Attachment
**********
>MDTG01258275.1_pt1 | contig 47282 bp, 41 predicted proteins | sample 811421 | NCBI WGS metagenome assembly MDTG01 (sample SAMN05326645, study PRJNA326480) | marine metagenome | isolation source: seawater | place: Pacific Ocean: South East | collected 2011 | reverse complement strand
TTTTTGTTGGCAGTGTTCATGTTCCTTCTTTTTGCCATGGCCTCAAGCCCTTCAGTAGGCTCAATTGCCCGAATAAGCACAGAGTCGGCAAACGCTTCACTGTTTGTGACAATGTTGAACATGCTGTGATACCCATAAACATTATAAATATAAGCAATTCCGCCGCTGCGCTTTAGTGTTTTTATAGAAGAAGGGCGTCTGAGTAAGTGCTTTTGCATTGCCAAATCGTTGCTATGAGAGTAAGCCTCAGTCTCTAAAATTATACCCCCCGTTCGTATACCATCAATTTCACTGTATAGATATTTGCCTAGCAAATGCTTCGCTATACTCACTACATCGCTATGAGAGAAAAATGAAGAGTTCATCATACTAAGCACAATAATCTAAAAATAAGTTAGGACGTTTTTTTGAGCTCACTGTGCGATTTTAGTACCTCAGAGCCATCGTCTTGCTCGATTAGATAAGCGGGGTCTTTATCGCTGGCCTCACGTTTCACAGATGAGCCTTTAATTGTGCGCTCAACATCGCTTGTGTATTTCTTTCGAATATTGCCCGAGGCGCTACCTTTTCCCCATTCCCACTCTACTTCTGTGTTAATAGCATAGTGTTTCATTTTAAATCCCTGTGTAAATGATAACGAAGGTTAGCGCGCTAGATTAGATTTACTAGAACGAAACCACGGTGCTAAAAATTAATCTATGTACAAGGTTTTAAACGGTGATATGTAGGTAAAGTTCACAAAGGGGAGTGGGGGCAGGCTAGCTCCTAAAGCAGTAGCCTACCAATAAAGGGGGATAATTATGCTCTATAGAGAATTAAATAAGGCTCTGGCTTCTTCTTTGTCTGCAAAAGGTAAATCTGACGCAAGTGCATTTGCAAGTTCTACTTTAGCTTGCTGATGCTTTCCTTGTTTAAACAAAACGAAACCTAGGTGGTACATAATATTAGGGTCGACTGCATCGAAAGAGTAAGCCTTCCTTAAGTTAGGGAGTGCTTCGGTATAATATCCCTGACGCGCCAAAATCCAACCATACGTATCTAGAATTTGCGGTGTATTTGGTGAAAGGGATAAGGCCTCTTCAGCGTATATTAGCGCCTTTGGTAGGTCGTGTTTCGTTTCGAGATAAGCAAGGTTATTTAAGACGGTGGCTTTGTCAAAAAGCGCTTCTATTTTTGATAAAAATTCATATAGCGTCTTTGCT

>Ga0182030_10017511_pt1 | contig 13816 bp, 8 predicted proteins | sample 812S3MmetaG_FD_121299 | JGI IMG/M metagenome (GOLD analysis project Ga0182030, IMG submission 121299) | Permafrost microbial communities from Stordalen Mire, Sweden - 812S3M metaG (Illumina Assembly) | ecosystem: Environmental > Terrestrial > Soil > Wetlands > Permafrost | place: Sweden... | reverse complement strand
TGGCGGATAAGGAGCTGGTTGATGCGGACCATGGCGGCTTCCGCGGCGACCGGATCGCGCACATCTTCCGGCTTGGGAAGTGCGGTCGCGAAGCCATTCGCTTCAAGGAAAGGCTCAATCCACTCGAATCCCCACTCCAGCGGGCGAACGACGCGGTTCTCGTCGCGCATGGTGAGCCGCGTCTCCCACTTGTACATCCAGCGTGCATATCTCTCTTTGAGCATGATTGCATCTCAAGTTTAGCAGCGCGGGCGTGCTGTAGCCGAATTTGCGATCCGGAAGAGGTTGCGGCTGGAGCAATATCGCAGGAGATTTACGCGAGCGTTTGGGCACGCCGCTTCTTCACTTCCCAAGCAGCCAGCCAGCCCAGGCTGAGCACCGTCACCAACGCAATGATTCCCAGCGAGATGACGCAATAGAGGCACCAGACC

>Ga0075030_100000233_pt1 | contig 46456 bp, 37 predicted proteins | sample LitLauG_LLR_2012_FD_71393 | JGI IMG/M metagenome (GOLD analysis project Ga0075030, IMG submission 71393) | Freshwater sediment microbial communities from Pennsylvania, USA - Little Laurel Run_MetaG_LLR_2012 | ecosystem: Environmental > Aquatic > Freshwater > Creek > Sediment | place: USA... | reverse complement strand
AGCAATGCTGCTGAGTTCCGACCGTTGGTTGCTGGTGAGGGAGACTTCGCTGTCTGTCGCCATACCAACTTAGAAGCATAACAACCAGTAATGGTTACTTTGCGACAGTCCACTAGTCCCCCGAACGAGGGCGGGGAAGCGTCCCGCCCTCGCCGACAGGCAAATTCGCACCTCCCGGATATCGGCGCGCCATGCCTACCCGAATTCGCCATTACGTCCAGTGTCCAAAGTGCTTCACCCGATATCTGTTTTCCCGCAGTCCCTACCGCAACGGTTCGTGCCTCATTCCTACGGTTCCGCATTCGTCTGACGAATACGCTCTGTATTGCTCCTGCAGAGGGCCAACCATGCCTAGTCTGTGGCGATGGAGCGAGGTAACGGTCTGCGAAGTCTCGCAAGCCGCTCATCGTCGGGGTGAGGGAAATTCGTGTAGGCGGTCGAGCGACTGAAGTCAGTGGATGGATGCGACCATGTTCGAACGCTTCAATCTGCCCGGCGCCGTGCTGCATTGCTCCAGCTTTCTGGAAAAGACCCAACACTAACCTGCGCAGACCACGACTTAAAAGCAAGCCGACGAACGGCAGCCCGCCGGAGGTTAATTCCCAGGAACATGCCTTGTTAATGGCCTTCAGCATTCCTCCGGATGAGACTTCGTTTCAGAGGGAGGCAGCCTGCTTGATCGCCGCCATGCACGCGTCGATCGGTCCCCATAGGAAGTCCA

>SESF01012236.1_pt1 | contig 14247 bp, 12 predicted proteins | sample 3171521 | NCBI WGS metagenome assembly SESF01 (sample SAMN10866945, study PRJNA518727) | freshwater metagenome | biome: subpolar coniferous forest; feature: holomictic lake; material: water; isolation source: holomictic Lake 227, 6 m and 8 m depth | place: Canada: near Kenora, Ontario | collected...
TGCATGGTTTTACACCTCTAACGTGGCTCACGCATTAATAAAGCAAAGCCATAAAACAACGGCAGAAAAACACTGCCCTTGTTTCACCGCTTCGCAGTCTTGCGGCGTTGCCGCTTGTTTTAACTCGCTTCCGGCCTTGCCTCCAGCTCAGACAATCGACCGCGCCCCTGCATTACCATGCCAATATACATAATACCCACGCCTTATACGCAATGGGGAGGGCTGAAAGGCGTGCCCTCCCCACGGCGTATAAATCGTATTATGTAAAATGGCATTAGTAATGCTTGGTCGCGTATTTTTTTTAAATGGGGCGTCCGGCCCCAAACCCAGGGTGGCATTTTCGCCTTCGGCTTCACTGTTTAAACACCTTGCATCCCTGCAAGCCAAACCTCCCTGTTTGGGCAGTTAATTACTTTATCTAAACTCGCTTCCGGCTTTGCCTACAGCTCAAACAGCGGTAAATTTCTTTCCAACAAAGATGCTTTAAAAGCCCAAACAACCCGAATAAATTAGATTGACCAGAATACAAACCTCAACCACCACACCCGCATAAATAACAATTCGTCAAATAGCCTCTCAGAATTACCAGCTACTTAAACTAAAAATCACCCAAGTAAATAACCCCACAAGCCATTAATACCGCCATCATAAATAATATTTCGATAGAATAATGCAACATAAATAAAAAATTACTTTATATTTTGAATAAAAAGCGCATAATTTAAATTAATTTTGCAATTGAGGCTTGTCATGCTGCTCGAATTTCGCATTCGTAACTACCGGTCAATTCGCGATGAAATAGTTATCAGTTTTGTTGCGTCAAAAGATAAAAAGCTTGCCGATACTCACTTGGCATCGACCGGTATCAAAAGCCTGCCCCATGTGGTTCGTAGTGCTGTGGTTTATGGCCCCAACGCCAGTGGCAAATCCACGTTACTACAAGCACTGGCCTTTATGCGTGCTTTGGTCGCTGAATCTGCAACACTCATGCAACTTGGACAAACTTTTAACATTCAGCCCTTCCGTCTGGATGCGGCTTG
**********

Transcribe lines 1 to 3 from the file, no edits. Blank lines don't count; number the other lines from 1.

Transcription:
>MDTG01258275.1_pt1 | contig 47282 bp, 41 predicted proteins | sample 811421 | NCBI WGS metagenome assembly MDTG01 (sample SAMN05326645, study PRJNA326480) | marine metagenome | isolation source: seawater | place: Pacific Ocean: South East | collected 2011 | reverse complement strand
TTTTTGTTGGCAGTGTTCATGTTCCTTCTTTTTGCCATGGCCTCAAGCCCTTCAGTAGGCTCAATTGCCCGAATAAGCACAGAGTCGGCAAACGCTTCACTGTTTGTGACAATGTTGAACATGCTGTGATACCCATAAACATTATAAATATAAGCAATTCCGCCGCTGCGCTTTAGTGTTTTTATAGAAGAAGGGCGTCTGAGTAAGTGCTTTTGCATTGCCAAATCGTTGCTATGAGAGTAAGCCTCAGTCTCTAAAATTATACCCCCCGTTCGTATACCATCAATTTCACTGTATAGATATTTGCCTAGCAAATGCTTCGCTATACTCACTACATCGCTATGAGAGAAAAATGAAGAGTTCATCATACTAAGCACAATAATCTAAAAATAAGTTAGGACGTTTTTTTGAGCTCACTGTGCGATTTTAGTACCTCAGAGCCATCGTCTTGCTCGATTAGATAAGCGGGGTCTTTATCGCTGGCCTCACGTTTCACAGATGAGCCTTTAATTGTGCGCTCAACATCGCTTGTGTATTTCTTTCGAATATTGCCCGAGGCGCTACCTTTTCCCCATTCCCACTCTACTTCTGTGTTAATAGCATAGTGTTTCATTTTAAATCCCTGTGTAAATGATAACGAAGGTTAGCGCGCTAGATTAGATTTACTAGAACGAAACCACGGTGCTAAAAATTAATCTATGTACAAGGTTTTAAACGGTGATATGTAGGTAAAGTTCACAAAGGGGAGTGGGGGCAGGCTAGCTCCTAAAGCAGTAGCCTACCAATAAAGGGGGATAATTATGCTCTATAGAGAATTAAATAAGGCTCTGGCTTCTTCTTTGTCTGCAAAAGGTAAATCTGACGCAAGTGCATTTGCAAGTTCTACTTTAGCTTGCTGATGCTTTCCTTGTTTAAACAAAACGAAACCTAGGTGGTACATAATATTAGGGTCGACTGCATCGAAAGAGTAAGCCTTCCTTAAGTTAGGGAGTGCTTCGGTATAATATCCCTGACGCGCCAAAATCCAACCATACGTATCTAGAATTTGCGGTGTATTTGGTGAAAGGGATAAGGCCTCTTCAGCGTATATTAGCGCCTTTGGTAGGTCGTGTTTCGTTTCGAGATAAGCAAGGTTATTTAAGACGGTGGCTTTGTCAAAAAGCGCTTCTATTTTTGATAAAAATTCATATAGCGTCTTTGCT

>Ga0182030_10017511_pt1 | contig 13816 bp, 8 predicted proteins | sample 812S3MmetaG_FD_121299 | JGI IMG/M metagenome (GOLD analysis project Ga0182030, IMG submission 121299) | Permafrost microbial communities from Stordalen Mire, Sweden - 812S3M metaG (Illumina Assembly) | ecosystem: Environmental > Terrestrial > Soil > Wetlands > Permafrost | place: Sweden... | reverse complement strand